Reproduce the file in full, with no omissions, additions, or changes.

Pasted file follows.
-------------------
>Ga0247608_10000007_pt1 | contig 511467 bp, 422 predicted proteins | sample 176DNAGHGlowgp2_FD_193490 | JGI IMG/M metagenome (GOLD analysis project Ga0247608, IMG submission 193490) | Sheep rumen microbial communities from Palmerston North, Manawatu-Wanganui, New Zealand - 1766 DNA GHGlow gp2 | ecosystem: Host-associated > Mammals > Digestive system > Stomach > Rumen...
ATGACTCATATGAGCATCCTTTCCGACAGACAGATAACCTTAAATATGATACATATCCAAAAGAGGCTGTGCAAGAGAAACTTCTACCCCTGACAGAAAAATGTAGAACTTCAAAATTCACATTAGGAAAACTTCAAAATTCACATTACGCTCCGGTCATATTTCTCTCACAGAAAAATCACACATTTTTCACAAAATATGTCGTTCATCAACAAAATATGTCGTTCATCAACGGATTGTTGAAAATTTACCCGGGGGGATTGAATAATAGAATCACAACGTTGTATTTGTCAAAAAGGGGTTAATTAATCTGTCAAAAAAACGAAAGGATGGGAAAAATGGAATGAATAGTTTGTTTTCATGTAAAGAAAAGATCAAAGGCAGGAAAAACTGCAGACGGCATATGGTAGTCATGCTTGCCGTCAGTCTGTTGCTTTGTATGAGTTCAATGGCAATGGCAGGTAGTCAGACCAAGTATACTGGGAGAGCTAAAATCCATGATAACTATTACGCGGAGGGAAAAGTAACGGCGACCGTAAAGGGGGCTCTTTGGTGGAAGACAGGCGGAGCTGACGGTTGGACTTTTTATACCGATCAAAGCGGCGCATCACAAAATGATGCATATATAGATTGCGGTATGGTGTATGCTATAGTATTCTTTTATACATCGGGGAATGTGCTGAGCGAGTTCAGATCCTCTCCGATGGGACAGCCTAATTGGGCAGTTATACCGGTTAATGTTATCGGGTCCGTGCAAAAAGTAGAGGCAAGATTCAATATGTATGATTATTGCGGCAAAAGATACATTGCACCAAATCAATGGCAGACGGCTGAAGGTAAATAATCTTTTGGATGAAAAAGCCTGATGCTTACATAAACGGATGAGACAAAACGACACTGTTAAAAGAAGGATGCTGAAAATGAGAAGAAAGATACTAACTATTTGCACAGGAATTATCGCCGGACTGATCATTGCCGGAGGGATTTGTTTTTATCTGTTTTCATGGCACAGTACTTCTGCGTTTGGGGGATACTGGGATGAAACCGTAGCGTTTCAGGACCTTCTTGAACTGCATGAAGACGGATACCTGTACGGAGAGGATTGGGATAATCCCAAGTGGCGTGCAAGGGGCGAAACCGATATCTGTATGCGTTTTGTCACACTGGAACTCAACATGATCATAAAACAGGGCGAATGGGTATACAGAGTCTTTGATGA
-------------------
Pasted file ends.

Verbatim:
>Ga0247608_10000007_pt1 | contig 511467 bp, 422 predicted proteins | sample 176DNAGHGlowgp2_FD_193490 | JGI IMG/M metagenome (GOLD analysis project Ga0247608, IMG submission 193490) | Sheep rumen microbial communities from Palmerston North, Manawatu-Wanganui, New Zealand - 1766 DNA GHGlow gp2 | ecosystem: Host-associated > Mammals > Digestive system > Stomach > Rumen...
ATGACTCATATGAGCATCCTTTCCGACAGACAGATAACCTTAAATATGATACATATCCAAAAGAGGCTGTGCAAGAGAAACTTCTACCCCTGACAGAAAAATGTAGAACTTCAAAATTCACATTAGGAAAACTTCAAAATTCACATTACGCTCCGGTCATATTTCTCTCACAGAAAAATCACACATTTTTCACAAAATATGTCGTTCATCAACAAAATATGTCGTTCATCAACGGATTGTTGAAAATTTACCCGGGGGGATTGAATAATAGAATCACAACGTTGTATTTGTCAAAAAGGGGTTAATTAATCTGTCAAAAAAACGAAAGGATGGGAAAAATGGAATGAATAGTTTGTTTTCATGTAAAGAAAAGATCAAAGGCAGGAAAAACTGCAGACGGCATATGGTAGTCATGCTTGCCGTCAGTCTGTTGCTTTGTATGAGTTCAATGGCAATGGCAGGTAGTCAGACCAAGTATACTGGGAGAGCTAAAATCCATGATAACTATTACGCGGAGGGAAAAGTAACGGCGACCGTAAAGGGGGCTCTTTGGTGGAAGACAGGCGGAGCTGACGGTTGGACTTTTTATACCGATCAAAGCGGCGCATCACAAAATGATGCATATATAGATTGCGGTATGGTGTATGCTATAGTATTCTTTTATACATCGGGGAATGTGCTGAGCGAGTTCAGATCCTCTCCGATGGGACAGCCTAATTGGGCAGTTATACCGGTTAATGTTATCGGGTCCGTGCAAAAAGTAGAGGCAAGATTCAATATGTATGATTATTGCGGCAAAAGATACATTGCACCAAATCAATGGCAGACGGCTGAAGGTAAATAATCTTTTGGATGAAAAAGCCTGATGCTTACATAAACGGATGAGACAAAACGACACTGTTAAAAGAAGGATGCTGAAAATGAGAAGAAAGATACTAACTATTTGCACAGGAATTATCGCCGGACTGATCATTGCCGGAGGGATTTGTTTTTATCTGTTTTCATGGCACAGTACTTCTGCGTTTGGGGGATACTGGGATGAAACCGTAGCGTTTCAGGACCTTCTTGAACTGCATGAAGACGGATACCTGTACGGAGAGGATTGGGATAATCCCAAGTGGCGTGCAAGGGGCGAAACCGATATCTGTATGCGTTTTGTCACACTGGAACTCAACATGATCATAAAACAGGGCGAATGGGTATACAGAGTCTTTGATGA